Caring for Our Homeless Neighbors

Caring for our homeless neighbors is a moral imperative. Sure, it pays dividends—economic, social, public health, safety—but it is first and foremost something we do because it is the right thing to do.

Our grandparents had a time-tested approach to helping those who had fallen on hard times—one that worked really well when we knew everyone in our town and could give personal service. But as the US and Utah and Salt Lake City became more urban, we’ve had to find new ways to serve. And we’re still figuring out what a modern approach looks like…

On Rio Grande Street, for example, we’ve learned that concentrating services exposes our homeless neighbors to all sorts of abuse—at the hands of criminals, other people experiencing homelessness, and even at the hands of service providers just doing their best to help. The resulting crowds made caring for the women, children, and men who found themselves on Downtown’s streets even more difficult, and often delayed life-saving and life-changing services.

As Chair of the Downtown Community Council, I spent 13 years advocating for better service models and more accountability. I was also privileged to sit on various committees and commissions tasked with improving the system. As Mayor, I will build on that work.

Services where they’re Needed

Salt Lake City and Salt Lake County are in the middle of transitioning from a campus model of homeless services to a scattered site model. This is an effort to improve the lives of those experiencing homelessness while lightening the burden of neighborhoods which host resource centers.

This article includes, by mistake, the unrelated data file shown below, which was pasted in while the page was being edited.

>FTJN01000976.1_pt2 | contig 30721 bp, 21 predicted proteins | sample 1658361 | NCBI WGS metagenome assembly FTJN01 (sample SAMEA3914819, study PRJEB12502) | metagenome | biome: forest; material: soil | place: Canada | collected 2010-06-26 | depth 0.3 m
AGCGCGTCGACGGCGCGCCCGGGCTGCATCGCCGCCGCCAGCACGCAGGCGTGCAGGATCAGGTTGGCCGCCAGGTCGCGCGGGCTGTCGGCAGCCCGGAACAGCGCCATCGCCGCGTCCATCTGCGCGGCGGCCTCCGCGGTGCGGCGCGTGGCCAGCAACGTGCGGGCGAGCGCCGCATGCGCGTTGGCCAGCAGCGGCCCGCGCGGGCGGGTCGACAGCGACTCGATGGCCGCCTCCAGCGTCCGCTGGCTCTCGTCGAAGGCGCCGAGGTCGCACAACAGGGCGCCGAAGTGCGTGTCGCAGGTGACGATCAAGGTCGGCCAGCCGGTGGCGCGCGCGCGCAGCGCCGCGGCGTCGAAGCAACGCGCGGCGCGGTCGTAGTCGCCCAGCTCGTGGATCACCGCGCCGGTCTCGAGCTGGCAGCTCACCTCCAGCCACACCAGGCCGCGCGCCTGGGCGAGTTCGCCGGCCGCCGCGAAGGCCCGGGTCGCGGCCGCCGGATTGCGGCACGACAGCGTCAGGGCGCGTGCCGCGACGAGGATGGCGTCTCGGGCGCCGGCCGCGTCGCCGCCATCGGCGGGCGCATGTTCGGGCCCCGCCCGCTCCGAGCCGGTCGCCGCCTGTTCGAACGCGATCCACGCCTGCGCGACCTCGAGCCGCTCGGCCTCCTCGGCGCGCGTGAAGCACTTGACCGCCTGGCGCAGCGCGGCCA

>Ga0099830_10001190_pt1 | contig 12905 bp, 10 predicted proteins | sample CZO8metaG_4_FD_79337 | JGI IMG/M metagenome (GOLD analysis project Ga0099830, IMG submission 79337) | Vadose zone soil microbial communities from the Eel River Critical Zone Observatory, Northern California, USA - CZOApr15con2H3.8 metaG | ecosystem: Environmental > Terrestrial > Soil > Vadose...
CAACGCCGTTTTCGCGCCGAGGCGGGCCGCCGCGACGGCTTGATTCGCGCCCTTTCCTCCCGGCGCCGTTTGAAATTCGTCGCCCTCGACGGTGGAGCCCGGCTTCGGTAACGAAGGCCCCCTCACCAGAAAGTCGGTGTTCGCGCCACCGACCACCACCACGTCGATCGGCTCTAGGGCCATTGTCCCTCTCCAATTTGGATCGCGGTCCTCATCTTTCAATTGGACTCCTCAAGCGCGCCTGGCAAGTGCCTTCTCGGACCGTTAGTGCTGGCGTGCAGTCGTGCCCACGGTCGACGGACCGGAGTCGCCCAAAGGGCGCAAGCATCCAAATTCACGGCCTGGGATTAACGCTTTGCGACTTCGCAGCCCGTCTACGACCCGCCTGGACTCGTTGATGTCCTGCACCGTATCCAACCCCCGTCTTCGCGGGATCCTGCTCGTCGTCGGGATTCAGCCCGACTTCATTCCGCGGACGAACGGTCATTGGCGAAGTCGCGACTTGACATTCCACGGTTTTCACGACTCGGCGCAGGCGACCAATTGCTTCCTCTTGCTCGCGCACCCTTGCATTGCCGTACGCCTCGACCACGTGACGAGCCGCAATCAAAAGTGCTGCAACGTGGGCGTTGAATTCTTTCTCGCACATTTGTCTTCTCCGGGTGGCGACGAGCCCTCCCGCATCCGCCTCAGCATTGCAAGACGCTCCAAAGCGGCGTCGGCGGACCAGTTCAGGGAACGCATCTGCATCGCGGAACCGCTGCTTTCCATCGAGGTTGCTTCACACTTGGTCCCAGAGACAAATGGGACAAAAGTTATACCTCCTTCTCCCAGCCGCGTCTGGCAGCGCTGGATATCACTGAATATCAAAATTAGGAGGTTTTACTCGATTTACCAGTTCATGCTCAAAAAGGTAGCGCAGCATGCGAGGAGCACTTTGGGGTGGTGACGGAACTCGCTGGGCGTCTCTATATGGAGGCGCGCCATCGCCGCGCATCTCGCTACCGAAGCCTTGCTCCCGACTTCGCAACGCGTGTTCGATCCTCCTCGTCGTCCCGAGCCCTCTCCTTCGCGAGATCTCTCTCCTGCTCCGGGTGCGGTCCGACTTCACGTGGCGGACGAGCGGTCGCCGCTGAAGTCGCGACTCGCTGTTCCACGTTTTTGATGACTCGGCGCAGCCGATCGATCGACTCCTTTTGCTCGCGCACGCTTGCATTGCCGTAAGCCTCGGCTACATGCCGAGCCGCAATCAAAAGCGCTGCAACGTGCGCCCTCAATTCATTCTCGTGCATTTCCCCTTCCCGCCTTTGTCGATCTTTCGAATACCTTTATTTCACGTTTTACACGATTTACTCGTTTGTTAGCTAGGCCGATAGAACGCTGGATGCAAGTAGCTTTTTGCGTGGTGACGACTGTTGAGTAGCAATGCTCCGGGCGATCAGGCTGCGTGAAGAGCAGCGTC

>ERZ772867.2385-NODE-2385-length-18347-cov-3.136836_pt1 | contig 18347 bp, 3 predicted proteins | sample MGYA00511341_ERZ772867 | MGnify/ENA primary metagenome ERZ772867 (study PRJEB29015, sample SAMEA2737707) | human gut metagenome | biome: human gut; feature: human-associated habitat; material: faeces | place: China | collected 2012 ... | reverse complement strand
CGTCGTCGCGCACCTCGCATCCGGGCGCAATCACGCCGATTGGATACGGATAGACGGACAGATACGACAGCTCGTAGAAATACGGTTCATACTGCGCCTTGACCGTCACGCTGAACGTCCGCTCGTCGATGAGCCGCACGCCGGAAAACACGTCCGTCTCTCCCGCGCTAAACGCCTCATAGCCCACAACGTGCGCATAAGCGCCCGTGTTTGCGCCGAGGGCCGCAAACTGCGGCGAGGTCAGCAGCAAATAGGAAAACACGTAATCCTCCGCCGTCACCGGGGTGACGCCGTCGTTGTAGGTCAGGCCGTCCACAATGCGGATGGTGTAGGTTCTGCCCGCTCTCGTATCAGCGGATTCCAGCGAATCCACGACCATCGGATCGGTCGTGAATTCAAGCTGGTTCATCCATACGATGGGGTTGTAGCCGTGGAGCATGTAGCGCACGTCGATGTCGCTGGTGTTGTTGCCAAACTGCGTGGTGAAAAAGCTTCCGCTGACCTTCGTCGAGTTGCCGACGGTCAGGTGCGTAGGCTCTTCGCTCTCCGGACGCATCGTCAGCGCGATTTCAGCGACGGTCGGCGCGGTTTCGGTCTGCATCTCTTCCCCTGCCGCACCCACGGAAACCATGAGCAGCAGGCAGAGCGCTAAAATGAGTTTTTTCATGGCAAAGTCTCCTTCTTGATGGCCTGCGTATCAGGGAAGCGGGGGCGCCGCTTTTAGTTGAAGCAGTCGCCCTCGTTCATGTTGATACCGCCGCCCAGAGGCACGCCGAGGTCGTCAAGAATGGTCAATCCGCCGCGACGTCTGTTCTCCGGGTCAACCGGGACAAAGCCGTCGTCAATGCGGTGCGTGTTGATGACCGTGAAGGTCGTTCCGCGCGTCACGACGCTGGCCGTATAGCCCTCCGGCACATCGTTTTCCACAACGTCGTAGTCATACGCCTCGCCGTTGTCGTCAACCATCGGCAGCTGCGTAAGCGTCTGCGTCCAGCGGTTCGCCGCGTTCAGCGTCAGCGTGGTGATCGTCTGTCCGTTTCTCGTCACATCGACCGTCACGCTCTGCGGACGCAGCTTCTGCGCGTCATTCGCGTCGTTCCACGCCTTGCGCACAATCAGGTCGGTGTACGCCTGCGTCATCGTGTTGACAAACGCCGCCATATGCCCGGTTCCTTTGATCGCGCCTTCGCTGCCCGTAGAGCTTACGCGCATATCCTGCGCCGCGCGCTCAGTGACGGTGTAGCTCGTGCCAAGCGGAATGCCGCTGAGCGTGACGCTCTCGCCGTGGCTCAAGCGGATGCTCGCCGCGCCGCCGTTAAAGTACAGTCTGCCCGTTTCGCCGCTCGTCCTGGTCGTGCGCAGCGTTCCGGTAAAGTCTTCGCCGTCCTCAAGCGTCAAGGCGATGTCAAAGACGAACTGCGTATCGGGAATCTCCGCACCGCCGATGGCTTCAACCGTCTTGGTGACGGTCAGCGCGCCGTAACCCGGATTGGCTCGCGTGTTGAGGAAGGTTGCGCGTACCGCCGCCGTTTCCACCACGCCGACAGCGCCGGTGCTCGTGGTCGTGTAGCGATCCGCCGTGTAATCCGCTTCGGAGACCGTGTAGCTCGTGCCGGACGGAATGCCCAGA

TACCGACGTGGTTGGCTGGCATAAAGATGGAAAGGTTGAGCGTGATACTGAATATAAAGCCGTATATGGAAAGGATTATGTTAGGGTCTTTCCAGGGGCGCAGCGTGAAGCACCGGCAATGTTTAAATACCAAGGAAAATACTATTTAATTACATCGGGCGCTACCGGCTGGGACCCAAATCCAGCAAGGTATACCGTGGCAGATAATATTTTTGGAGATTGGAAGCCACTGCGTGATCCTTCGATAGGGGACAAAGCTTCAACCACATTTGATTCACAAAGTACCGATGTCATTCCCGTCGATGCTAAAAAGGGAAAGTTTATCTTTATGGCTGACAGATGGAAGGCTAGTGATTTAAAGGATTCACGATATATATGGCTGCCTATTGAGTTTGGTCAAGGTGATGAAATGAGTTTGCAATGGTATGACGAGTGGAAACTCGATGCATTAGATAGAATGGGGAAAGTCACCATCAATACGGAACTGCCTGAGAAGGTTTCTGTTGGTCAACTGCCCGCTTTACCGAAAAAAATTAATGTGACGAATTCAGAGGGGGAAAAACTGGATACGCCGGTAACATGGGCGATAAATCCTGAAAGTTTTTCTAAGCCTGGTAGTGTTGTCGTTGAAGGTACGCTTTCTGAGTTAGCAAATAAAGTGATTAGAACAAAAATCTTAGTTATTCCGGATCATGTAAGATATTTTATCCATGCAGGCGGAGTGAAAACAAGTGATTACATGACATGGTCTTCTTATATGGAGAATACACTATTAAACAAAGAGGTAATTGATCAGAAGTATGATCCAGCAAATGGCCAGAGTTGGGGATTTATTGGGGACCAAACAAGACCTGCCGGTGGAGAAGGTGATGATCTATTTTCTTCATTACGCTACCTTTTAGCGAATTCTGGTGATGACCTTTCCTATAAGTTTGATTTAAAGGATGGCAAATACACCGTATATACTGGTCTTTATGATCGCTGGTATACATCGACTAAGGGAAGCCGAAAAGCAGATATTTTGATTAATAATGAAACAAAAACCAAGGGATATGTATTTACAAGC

I am committed to working with communities up and down the Wasatch to bring more and smaller resource centers online—bringing better services closer to those who need them. This will become easier as we choose to consolidate laundry, kitchen, and similar services for several locations to reduce costs and to allow for the creation of smaller resource centers.

A small percentage of people experiencing homelessness aren’t well served by our current resource centers. These “service resistant” individuals find themselves camping down by the river, up in the canyons, or in abandoned buildings. These camps pose health, safety, and fire risks to their occupants and the larger community. To care for these individuals, we need to offer resources to those who can’t or won’t come inside. Outdoor resource centers are the missing link in our new services model and will be a priority for my administration.

Caring for the Whole Person

Think about your home and how you use it. It’s not just for sleeping. It’s a 24-hour place for our 24-hour lives. Caring for our homeless neighbors means caring for the whole person and their 24-hour lives—and that’s true for clients of our emergency shelters as well as those living in transitional or longterm supportive housing.

What does whole person care look like?